This year’s Halloween was very trying and frustrating. After last week’s storm that damaged the fence and tombstones and having to repair them, then a hail and wind storm hit shortly before the ToTs were to start that broke one more tombstone and removed paint from the fence columns again, I was ready to throw in the towel and call it quits for the year. Luckily, the wind settled down enough to allow me to set the tombstones back up and put out most of the props. Gourdon Rotsworth made his debut appearance and the two ghosts were set up inside the house to greet the trick-or-treaters. It ended up being fun and I was relieved that it was finally done at the end of the night. 🙂 I have big plans for next year already. 🙂 Enjoy this years haunt pictures.
The festival of “All Hallows Eve” or the more ancient named “Samhain” celebrates the end of the “lighter half” of the year and beginning of the “darker half”, and is sometimes regarded as the “Celtic Briton’s New Year”. Halloween and other pagan festivals were celebrated by the Celtic Briton and Irish Tribes 2,000 years ago and over the centuries the festivals were renamed by the Catholic Church.
The ancient Celtic Britons believed that the border between this world and the Otherworld became thin on Samhain, allowing spirits (both harmless and harmful) to pass through. The family’s ancestors were honoured and invited home while harmful spirits were warded off. It is believed that the need to ward off harmful spirits led to the wearing of costumes and masks. Their purpose was to disguise oneself as a harmful spirit and thus avoid harm. In Scotland the spirits were impersonated by young men dressed in white with masked, veiled or blackened faces. Samhain was also a time to take stock of food supplies and slaughter livestock for winter stores. Bonfires played a large part in the festivities. All other fires were doused and each home lit their hearth from the bonfire. The bones of slaughtered livestock were cast into its flames. Sometimes two bonfires would be built side-by-side, and people and their livestock would walk between them as a cleansing ritual.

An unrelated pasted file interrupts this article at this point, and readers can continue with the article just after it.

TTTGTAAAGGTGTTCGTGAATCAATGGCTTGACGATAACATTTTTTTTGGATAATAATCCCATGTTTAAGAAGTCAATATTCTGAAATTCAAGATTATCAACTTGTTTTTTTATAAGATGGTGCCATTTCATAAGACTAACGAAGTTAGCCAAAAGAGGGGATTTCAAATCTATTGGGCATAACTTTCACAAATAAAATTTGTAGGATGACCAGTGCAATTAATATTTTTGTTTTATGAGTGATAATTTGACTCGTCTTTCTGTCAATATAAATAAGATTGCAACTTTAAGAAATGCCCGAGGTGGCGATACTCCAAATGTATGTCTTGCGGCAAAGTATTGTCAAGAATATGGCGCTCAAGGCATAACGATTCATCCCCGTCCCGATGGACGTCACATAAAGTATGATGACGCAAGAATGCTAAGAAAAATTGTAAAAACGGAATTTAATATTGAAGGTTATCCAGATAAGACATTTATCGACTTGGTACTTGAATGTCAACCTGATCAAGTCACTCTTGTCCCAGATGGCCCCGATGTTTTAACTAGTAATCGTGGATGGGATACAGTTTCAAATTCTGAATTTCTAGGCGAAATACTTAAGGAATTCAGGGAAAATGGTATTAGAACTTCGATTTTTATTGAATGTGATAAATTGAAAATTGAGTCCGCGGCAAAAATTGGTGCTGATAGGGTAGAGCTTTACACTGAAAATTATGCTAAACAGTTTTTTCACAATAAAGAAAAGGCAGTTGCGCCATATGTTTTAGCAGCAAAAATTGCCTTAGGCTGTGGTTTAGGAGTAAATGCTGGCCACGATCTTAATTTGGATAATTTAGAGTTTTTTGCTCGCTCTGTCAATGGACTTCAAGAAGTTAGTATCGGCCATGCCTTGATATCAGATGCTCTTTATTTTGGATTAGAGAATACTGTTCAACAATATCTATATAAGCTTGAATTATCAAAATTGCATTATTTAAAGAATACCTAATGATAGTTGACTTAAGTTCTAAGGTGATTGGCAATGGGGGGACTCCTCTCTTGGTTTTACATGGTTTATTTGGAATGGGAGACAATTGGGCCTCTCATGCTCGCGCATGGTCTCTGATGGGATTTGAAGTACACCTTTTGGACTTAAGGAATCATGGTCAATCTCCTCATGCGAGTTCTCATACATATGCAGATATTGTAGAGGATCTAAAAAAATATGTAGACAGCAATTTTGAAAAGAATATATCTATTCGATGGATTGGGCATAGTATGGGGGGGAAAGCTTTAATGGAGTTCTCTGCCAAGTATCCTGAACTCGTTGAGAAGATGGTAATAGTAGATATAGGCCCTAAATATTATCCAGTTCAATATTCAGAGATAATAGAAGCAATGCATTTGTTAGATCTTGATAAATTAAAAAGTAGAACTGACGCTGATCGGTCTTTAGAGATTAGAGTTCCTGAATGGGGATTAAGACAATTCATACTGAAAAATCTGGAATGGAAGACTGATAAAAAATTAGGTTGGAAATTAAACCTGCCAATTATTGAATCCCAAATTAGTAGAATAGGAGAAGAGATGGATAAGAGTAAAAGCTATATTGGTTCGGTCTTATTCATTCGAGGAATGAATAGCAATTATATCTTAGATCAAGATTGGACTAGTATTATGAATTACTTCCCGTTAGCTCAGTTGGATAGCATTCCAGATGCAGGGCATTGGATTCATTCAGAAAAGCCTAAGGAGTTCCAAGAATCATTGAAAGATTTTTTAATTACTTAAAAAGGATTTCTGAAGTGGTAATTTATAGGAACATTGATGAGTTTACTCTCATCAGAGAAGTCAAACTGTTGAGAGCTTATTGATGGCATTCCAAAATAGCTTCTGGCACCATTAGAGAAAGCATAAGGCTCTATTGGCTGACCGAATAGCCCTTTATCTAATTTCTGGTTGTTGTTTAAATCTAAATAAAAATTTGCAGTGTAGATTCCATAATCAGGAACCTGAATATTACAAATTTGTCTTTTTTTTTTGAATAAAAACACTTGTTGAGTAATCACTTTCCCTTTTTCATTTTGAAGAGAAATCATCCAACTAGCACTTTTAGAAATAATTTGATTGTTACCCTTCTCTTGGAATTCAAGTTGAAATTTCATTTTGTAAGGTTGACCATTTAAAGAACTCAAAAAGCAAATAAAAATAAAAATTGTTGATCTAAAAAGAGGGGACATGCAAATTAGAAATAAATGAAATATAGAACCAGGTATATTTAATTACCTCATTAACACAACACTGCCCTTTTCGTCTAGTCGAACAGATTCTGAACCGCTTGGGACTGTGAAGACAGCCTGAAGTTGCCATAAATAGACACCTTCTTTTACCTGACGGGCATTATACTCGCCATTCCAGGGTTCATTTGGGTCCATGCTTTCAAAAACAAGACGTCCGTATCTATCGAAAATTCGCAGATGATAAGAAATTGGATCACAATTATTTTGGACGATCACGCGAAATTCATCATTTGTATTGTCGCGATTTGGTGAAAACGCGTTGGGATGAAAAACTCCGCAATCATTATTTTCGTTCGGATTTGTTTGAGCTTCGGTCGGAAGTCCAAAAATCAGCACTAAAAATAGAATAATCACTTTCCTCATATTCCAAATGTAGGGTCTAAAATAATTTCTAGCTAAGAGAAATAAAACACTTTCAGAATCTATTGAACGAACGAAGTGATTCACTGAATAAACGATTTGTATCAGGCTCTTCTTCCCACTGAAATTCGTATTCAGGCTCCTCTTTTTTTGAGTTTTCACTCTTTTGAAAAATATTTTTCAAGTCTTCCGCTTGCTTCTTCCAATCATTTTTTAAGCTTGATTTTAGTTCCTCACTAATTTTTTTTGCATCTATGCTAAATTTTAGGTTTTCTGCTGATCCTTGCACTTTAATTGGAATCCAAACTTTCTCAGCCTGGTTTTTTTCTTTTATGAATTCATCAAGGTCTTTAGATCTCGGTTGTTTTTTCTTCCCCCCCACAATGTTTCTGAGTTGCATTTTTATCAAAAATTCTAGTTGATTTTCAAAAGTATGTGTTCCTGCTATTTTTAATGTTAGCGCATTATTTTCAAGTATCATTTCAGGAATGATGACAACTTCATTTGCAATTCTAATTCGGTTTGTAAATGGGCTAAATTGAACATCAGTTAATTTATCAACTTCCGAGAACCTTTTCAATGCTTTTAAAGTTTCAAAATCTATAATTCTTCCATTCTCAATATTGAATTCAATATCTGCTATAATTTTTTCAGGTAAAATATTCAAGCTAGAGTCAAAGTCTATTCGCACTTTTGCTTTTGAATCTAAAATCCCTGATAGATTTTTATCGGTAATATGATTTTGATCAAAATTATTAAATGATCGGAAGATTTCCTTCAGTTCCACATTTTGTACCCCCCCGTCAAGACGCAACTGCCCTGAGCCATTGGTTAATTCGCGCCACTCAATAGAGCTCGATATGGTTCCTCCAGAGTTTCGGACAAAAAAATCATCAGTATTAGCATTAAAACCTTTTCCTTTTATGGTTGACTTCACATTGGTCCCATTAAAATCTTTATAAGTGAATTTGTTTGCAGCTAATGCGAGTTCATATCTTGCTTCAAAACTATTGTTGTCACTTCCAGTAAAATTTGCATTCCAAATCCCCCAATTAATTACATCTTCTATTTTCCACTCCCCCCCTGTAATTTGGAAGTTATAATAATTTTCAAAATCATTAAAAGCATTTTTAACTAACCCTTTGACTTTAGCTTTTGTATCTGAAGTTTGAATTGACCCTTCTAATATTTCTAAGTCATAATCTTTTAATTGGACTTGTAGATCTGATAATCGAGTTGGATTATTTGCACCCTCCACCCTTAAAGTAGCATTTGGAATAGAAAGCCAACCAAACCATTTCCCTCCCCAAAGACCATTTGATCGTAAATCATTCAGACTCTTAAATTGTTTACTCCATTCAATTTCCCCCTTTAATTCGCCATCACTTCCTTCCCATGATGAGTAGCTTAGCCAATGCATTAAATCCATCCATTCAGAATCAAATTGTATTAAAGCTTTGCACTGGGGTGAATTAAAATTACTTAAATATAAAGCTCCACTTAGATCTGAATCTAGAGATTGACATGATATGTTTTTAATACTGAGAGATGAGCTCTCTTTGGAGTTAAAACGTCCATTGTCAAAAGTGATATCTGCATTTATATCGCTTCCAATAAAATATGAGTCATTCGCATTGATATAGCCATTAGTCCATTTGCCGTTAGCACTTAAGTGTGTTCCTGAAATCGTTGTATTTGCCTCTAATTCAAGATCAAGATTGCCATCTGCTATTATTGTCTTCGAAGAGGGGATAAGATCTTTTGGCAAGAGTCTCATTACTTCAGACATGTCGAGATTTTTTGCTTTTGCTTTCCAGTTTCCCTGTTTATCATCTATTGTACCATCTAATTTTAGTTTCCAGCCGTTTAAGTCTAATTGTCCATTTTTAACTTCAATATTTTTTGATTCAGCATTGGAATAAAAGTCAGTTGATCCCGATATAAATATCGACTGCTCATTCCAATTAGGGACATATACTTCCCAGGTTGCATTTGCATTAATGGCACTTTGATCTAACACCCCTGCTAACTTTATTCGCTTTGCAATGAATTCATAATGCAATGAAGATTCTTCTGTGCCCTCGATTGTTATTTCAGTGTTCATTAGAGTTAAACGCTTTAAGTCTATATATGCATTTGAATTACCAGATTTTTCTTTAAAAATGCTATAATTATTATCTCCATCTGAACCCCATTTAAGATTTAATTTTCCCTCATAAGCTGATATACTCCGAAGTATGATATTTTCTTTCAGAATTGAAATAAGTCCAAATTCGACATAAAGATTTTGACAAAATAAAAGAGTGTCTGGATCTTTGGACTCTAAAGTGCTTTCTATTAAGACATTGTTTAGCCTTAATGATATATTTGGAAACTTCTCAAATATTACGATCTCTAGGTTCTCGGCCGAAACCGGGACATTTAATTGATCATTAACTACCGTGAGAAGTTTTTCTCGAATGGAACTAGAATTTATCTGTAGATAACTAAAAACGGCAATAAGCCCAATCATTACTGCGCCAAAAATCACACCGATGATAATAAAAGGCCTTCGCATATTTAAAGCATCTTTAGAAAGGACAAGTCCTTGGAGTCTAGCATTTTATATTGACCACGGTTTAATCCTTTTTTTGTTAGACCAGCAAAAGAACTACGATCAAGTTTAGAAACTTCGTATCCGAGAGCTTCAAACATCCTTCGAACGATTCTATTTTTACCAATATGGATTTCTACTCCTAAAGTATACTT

Sunset on Samhain is the beginning of the Celtic New Year. The old year has passed, the harvest has been gathered, cattle and sheep have been brought in from the fields, and the leaves have fallen from the trees. The earth slowly begins to die around us.
This is a good time for us to look at wrapping up the old and preparing for the new in our lives. Think about the things you did in the last twelve months. Have you left anything unresolved? If so, now is the time to wrap things up. Once you’ve gotten all that unfinished stuff cleared away, and out of your life, then you can begin looking towards the next year.
Another common practice was divination, which often involved the use of food and drink.
The name ‘Halloween’ and many of its present-day traditions derive from the Old English mists of time.
Halloween is not celebrated in all countries and regions of the world, and among those that do the traditions and importance of the celebration vary significantly. When the English first arrived in Colonial America and the many other countries of the Commonwealth they brought with them the “All Hallows Eve” Celebration with the associated traditions ( Like Apple Dipping and Pumpkins ). During the following centuries the English had started to lose the traditions of Halloween ( Except by the Traditional Pagan followers ) until wartime Britain, when many American GI’s based in England re-introduced the Halloween Celebrations to the British.
Halloween in the United States has had a significant impact on how the holiday is observed in other nations. This larger American influence, particularly in iconic and commercial elements, has extended to places such as South America, Europe, to Japan under the auspices of the Japanese Biscuit Association, and other parts of East Asia.
This year’s haunt was a real success. I focused a lot of my time and budget into the lighting and ambiance of the haunt this year. Black lights, fog and chiller, lightning, thunder, candles flickering all added to the creepy, haunted vibe. My “Scaretaker” was a real hit with the kids and adults alike. We had a steady stream of ToTs all evening and at one point there was a huge crowd of parents and kids standing in front of my house admiring all our hard work. I wish I had taken a picture of that, it was quite a sight to behold. 🙂 Here are some miscellaneous pictures from Halloween night.